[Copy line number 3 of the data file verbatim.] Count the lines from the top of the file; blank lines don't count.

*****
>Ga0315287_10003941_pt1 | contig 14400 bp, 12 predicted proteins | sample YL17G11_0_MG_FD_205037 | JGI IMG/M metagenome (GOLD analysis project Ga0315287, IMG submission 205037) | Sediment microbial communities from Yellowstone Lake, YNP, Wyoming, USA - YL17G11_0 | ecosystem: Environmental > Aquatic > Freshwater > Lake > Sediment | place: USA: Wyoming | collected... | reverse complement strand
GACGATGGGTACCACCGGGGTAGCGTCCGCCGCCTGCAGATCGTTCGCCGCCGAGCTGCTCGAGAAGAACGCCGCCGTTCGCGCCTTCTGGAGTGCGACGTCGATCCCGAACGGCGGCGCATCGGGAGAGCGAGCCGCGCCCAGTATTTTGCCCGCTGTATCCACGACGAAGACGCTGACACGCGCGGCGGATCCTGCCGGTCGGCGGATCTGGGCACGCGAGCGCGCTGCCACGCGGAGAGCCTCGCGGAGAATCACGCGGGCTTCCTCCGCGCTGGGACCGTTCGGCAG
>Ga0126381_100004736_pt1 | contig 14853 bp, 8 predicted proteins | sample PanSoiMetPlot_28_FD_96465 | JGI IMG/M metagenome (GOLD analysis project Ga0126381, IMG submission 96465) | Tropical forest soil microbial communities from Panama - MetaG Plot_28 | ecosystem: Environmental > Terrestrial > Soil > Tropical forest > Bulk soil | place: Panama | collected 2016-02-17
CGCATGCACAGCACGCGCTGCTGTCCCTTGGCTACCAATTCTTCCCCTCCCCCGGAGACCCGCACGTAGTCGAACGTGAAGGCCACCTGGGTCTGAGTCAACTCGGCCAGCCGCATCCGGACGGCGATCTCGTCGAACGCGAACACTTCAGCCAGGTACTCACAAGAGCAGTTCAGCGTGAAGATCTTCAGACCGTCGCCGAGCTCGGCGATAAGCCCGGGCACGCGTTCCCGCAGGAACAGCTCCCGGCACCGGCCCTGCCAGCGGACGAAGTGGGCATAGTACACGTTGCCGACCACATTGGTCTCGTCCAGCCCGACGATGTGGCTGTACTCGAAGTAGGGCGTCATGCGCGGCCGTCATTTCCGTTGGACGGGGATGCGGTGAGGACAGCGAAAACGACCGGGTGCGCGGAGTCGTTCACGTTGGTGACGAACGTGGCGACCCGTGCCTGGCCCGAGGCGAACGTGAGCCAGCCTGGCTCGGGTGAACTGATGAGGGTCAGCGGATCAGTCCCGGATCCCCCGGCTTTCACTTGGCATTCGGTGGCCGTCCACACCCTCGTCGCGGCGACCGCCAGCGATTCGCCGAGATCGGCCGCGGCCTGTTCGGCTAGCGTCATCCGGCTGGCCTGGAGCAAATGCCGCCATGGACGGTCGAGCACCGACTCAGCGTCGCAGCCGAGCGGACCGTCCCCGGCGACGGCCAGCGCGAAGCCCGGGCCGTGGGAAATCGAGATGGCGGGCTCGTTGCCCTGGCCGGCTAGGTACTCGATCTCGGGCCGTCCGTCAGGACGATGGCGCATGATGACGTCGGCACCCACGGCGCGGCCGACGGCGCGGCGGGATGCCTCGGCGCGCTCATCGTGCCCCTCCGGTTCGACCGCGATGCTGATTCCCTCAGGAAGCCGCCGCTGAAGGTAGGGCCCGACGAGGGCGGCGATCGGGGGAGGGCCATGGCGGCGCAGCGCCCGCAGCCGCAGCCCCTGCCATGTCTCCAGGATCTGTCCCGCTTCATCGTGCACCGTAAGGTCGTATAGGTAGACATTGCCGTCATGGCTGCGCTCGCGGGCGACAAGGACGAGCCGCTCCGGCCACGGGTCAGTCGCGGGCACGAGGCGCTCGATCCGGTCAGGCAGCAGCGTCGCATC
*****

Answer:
>Ga0126381_100004736_pt1 | contig 14853 bp, 8 predicted proteins | sample PanSoiMetPlot_28_FD_96465 | JGI IMG/M metagenome (GOLD analysis project Ga0126381, IMG submission 96465) | Tropical forest soil microbial communities from Panama - MetaG Plot_28 | ecosystem: Environmental > Terrestrial > Soil > Tropical forest > Bulk soil | place: Panama | collected 2016-02-17